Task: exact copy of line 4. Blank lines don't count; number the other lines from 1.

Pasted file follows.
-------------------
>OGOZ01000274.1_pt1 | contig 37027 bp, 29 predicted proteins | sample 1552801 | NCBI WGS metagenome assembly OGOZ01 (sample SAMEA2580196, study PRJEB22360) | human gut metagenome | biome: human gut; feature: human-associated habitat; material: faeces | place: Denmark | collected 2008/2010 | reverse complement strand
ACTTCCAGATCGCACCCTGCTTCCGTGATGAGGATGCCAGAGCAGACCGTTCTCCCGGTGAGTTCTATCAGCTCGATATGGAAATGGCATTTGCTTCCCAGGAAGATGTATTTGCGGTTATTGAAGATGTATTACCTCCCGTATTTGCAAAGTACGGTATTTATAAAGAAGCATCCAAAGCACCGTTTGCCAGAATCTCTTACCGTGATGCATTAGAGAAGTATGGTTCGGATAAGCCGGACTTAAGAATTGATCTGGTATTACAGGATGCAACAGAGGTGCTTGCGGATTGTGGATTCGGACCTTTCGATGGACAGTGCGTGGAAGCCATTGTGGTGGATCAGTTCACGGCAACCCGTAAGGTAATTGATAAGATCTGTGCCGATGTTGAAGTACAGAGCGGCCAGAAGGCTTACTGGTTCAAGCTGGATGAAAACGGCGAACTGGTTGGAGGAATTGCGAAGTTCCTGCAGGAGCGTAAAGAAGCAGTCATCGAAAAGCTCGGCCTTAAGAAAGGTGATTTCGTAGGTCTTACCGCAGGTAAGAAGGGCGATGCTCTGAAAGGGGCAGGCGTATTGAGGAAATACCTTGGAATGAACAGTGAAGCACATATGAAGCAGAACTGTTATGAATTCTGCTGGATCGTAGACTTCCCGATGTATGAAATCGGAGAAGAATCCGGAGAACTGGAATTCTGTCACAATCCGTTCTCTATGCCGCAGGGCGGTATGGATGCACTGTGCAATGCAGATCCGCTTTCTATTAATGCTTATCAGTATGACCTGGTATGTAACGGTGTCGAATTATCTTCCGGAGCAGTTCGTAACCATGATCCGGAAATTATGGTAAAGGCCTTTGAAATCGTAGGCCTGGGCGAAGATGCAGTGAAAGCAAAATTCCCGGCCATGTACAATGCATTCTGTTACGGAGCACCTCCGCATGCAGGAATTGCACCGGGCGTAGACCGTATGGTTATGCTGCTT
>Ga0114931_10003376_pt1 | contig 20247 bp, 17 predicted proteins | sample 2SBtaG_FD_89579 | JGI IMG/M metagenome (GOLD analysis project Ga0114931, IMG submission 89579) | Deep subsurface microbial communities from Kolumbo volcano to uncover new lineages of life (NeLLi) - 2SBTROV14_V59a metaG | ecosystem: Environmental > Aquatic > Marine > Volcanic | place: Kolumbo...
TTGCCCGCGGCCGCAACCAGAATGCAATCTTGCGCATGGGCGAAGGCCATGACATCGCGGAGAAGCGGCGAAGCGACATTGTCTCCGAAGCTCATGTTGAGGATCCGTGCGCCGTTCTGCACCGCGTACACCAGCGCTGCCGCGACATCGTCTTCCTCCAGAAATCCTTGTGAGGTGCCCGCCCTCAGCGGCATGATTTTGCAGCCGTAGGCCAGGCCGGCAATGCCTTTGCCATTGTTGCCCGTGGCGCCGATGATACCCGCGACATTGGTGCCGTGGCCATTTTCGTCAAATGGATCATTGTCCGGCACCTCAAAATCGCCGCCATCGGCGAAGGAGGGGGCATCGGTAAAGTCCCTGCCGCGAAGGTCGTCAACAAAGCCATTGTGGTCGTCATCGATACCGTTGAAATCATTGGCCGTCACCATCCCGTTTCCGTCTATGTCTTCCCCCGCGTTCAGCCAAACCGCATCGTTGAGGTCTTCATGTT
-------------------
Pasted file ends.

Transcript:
TTGCCCGCGGCCGCAACCAGAATGCAATCTTGCGCATGGGCGAAGGCCATGACATCGCGGAGAAGCGGCGAAGCGACATTGTCTCCGAAGCTCATGTTGAGGATCCGTGCGCCGTTCTGCACCGCGTACACCAGCGCTGCCGCGACATCGTCTTCCTCCAGAAATCCTTGTGAGGTGCCCGCCCTCAGCGGCATGATTTTGCAGCCGTAGGCCAGGCCGGCAATGCCTTTGCCATTGTTGCCCGTGGCGCCGATGATACCCGCGACATTGGTGCCGTGGCCATTTTCGTCAAATGGATCATTGTCCGGCACCTCAAAATCGCCGCCATCGGCGAAGGAGGGGGCATCGGTAAAGTCCCTGCCGCGAAGGTCGTCAACAAAGCCATTGTGGTCGTCATCGATACCGTTGAAATCATTGGCCGTCACCATCCCGTTTCCGTCTATGTCTTCCCCCGCGTTCAGCCAAACCGCATCGTTGAGGTCTTCATGTT